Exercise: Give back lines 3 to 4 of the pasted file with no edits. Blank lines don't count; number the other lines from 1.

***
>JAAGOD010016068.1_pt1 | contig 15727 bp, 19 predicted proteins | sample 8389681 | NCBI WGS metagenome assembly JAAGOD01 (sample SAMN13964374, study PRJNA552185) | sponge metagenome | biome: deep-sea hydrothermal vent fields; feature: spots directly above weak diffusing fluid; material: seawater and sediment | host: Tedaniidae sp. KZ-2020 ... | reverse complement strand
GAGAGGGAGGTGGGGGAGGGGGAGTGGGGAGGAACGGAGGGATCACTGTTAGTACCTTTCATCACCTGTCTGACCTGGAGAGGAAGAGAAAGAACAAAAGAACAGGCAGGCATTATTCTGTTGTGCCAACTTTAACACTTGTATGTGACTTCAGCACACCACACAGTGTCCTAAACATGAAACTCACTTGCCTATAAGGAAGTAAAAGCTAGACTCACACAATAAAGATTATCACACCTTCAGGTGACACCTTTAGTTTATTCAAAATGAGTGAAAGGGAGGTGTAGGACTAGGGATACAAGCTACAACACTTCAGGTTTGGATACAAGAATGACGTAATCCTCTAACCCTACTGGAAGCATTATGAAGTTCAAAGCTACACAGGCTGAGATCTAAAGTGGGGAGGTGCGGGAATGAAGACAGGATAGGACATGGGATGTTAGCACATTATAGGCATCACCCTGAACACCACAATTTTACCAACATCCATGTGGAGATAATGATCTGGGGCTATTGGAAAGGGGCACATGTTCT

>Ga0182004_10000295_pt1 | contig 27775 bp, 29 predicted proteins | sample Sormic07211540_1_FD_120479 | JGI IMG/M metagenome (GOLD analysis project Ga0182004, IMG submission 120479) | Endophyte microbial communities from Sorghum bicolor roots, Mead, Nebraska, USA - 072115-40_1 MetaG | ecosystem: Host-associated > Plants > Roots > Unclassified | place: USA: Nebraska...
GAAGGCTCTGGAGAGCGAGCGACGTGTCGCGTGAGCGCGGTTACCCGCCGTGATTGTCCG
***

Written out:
>Ga0182004_10000295_pt1 | contig 27775 bp, 29 predicted proteins | sample Sormic07211540_1_FD_120479 | JGI IMG/M metagenome (GOLD analysis project Ga0182004, IMG submission 120479) | Endophyte microbial communities from Sorghum bicolor roots, Mead, Nebraska, USA - 072115-40_1 MetaG | ecosystem: Host-associated > Plants > Roots > Unclassified | place: USA: Nebraska...
GAAGGCTCTGGAGAGCGAGCGACGTGTCGCGTGAGCGCGGTTACCCGCCGTGATTGTCCG